Insights into early lithic technologies from ethnography.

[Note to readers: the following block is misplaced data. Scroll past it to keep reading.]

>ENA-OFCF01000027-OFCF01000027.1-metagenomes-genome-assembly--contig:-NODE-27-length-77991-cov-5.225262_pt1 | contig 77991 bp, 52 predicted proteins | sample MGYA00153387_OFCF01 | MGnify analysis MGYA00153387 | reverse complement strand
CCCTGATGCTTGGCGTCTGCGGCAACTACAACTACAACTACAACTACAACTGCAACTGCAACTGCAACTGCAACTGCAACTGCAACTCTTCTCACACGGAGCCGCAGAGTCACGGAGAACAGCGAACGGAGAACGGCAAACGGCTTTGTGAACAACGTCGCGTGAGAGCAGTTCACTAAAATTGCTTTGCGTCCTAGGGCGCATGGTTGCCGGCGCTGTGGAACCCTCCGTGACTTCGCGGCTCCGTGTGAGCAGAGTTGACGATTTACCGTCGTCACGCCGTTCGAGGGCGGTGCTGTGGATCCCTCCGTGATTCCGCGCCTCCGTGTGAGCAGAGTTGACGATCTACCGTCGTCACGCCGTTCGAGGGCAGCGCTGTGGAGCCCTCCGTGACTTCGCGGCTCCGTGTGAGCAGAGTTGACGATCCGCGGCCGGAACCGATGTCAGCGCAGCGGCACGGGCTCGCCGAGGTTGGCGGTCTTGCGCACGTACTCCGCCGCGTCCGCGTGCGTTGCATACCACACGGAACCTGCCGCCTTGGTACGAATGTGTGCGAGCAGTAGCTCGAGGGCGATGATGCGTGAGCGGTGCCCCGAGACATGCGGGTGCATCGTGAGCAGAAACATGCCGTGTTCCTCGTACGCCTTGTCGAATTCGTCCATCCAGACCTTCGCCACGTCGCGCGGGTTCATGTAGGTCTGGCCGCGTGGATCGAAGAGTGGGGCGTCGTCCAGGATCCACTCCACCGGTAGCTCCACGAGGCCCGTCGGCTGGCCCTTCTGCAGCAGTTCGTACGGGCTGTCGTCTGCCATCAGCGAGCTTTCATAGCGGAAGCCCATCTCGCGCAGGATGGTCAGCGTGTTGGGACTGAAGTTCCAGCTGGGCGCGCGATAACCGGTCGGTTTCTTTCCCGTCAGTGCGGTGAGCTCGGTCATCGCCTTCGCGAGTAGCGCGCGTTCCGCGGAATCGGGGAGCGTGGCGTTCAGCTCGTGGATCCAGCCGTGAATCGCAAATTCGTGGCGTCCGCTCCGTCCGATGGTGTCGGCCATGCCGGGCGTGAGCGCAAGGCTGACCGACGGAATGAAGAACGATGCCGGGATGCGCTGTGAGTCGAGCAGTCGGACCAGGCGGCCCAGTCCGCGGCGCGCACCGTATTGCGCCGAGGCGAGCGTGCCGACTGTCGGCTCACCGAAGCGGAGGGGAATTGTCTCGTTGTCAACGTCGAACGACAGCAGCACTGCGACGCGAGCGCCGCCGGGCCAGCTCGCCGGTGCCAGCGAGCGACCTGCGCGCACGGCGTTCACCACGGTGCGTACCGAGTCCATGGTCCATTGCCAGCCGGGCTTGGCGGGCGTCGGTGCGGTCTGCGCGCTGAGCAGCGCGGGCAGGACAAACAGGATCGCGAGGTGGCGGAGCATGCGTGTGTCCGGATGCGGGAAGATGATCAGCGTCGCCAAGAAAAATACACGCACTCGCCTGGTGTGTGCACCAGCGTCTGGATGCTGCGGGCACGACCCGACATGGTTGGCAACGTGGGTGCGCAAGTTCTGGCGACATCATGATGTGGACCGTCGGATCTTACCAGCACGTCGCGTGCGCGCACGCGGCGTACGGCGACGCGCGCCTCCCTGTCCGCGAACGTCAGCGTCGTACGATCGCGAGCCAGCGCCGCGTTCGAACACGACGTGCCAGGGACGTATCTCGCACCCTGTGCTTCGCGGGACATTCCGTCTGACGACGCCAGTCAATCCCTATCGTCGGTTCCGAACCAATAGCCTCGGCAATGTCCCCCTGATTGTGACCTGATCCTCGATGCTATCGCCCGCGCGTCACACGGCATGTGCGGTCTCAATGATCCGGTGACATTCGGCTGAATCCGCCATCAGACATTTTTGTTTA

Oldowan lithic assemblages are often portrayed as a product of the need to obtain sharp flakes for cutting into animal carcases. However, ethnographic and experimental research indicates that the optimal way to produce flakes for such butchering purposes is via bipolar reduction of small cryptocrystalline pebbles rather than from larger crystalline cores resembling choppers. Ethnographic observations of stone tool-using hunter-gatherers in environments comparable with early hominins indicate that most stone tools (particularly chopper forms and flake tools) were used for making simple shaft tools including spears, digging sticks and throwing sticks. These tools bear strong resemblances to Oldowan stone tools. Bipolar reduction for butchering probably preceded chopper-like core reduction and provides a key link between primate nut-cracking technologies and the emergence of more sophisticated lithic technologies leading to the Oldowan.